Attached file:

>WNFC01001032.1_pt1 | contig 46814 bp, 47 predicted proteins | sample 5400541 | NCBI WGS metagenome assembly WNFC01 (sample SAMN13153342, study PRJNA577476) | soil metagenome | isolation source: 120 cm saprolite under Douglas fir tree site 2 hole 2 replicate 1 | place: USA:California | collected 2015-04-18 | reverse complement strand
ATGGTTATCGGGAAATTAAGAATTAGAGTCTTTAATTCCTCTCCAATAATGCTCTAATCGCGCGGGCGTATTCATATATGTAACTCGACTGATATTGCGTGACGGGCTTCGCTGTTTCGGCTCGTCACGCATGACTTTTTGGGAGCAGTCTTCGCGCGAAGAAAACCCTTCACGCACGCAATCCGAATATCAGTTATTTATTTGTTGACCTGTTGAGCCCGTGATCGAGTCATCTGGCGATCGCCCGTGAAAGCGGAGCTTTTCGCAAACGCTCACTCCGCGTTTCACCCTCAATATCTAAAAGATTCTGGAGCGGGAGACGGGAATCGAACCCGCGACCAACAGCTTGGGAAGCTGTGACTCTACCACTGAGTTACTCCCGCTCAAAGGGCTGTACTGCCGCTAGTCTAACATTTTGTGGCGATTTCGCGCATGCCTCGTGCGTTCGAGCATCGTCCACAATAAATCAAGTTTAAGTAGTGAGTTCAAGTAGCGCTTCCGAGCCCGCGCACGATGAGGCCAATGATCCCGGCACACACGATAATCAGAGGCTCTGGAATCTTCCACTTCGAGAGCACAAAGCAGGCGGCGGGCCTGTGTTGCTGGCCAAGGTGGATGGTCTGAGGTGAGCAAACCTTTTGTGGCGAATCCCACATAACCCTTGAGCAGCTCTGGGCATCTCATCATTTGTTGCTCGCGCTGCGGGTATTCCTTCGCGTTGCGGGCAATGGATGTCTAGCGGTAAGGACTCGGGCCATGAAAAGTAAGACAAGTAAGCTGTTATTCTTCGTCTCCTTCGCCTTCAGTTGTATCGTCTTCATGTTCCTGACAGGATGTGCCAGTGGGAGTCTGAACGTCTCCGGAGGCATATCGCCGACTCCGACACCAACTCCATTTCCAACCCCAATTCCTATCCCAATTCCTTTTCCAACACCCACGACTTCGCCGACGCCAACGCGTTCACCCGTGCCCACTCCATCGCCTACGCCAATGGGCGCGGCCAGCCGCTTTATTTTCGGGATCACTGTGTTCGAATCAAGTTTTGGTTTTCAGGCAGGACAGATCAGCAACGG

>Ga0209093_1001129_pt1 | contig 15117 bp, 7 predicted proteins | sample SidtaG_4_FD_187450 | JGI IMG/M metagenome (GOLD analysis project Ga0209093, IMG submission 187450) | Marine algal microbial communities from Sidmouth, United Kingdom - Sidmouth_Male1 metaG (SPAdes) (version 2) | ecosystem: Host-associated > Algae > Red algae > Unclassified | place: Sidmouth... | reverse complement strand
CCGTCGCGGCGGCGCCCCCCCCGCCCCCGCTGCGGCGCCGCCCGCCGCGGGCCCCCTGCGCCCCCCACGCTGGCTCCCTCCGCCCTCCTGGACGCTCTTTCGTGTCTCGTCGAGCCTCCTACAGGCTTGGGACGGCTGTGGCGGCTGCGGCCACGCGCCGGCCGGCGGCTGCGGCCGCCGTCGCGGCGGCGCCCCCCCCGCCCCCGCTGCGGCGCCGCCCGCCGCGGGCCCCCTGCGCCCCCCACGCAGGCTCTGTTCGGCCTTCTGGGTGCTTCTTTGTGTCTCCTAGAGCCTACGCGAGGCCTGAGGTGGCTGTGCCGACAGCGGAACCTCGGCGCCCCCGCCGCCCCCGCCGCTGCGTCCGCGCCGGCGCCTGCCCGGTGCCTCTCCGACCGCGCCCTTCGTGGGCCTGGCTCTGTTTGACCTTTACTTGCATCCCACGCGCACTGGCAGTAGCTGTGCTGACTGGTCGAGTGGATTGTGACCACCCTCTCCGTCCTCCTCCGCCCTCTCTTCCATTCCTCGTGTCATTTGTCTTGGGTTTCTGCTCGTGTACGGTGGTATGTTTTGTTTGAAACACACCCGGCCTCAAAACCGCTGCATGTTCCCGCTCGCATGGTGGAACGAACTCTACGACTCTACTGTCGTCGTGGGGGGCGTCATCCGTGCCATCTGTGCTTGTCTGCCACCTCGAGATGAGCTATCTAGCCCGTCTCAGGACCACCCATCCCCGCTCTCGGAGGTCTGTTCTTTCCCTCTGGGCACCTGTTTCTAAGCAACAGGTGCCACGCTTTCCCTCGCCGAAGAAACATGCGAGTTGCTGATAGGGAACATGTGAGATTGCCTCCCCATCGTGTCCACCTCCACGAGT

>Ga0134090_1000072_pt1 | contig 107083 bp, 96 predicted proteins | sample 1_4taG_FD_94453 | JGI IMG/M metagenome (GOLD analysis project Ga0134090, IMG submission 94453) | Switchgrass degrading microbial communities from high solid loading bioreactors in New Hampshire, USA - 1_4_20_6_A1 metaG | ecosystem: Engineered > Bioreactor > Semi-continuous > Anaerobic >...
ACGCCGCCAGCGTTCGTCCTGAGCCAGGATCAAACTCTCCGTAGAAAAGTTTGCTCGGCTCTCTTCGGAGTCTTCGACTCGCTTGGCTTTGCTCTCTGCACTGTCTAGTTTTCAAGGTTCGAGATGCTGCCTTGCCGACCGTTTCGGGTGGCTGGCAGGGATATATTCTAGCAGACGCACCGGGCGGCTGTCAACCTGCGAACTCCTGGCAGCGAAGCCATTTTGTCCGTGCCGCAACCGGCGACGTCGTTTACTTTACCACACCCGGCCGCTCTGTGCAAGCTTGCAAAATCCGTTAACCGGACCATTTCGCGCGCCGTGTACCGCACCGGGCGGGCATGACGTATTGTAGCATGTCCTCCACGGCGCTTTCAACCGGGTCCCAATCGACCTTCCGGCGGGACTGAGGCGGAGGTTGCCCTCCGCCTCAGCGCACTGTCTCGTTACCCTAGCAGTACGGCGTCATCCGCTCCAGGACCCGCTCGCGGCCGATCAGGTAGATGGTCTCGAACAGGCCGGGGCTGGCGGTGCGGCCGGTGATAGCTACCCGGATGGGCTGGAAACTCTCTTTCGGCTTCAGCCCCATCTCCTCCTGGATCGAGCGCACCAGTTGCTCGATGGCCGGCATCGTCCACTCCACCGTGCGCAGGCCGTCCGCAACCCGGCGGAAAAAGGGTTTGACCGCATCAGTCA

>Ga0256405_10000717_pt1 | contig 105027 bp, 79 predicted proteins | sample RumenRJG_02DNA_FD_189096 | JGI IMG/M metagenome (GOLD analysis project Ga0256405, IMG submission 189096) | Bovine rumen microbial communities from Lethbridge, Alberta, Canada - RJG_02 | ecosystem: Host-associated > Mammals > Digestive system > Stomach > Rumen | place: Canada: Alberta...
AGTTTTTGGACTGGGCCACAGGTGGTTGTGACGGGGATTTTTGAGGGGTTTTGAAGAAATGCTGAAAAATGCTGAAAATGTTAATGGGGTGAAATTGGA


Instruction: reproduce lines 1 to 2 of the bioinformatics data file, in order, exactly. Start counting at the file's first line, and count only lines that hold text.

>WNFC01001032.1_pt1 | contig 46814 bp, 47 predicted proteins | sample 5400541 | NCBI WGS metagenome assembly WNFC01 (sample SAMN13153342, study PRJNA577476) | soil metagenome | isolation source: 120 cm saprolite under Douglas fir tree site 2 hole 2 replicate 1 | place: USA:California | collected 2015-04-18 | reverse complement strand
ATGGTTATCGGGAAATTAAGAATTAGAGTCTTTAATTCCTCTCCAATAATGCTCTAATCGCGCGGGCGTATTCATATATGTAACTCGACTGATATTGCGTGACGGGCTTCGCTGTTTCGGCTCGTCACGCATGACTTTTTGGGAGCAGTCTTCGCGCGAAGAAAACCCTTCACGCACGCAATCCGAATATCAGTTATTTATTTGTTGACCTGTTGAGCCCGTGATCGAGTCATCTGGCGATCGCCCGTGAAAGCGGAGCTTTTCGCAAACGCTCACTCCGCGTTTCACCCTCAATATCTAAAAGATTCTGGAGCGGGAGACGGGAATCGAACCCGCGACCAACAGCTTGGGAAGCTGTGACTCTACCACTGAGTTACTCCCGCTCAAAGGGCTGTACTGCCGCTAGTCTAACATTTTGTGGCGATTTCGCGCATGCCTCGTGCGTTCGAGCATCGTCCACAATAAATCAAGTTTAAGTAGTGAGTTCAAGTAGCGCTTCCGAGCCCGCGCACGATGAGGCCAATGATCCCGGCACACACGATAATCAGAGGCTCTGGAATCTTCCACTTCGAGAGCACAAAGCAGGCGGCGGGCCTGTGTTGCTGGCCAAGGTGGATGGTCTGAGGTGAGCAAACCTTTTGTGGCGAATCCCACATAACCCTTGAGCAGCTCTGGGCATCTCATCATTTGTTGCTCGCGCTGCGGGTATTCCTTCGCGTTGCGGGCAATGGATGTCTAGCGGTAAGGACTCGGGCCATGAAAAGTAAGACAAGTAAGCTGTTATTCTTCGTCTCCTTCGCCTTCAGTTGTATCGTCTTCATGTTCCTGACAGGATGTGCCAGTGGGAGTCTGAACGTCTCCGGAGGCATATCGCCGACTCCGACACCAACTCCATTTCCAACCCCAATTCCTATCCCAATTCCTTTTCCAACACCCACGACTTCGCCGACGCCAACGCGTTCACCCGTGCCCACTCCATCGCCTACGCCAATGGGCGCGGCCAGCCGCTTTATTTTCGGGATCACTGTGTTCGAATCAAGTTTTGGTTTTCAGGCAGGACAGATCAGCAACGG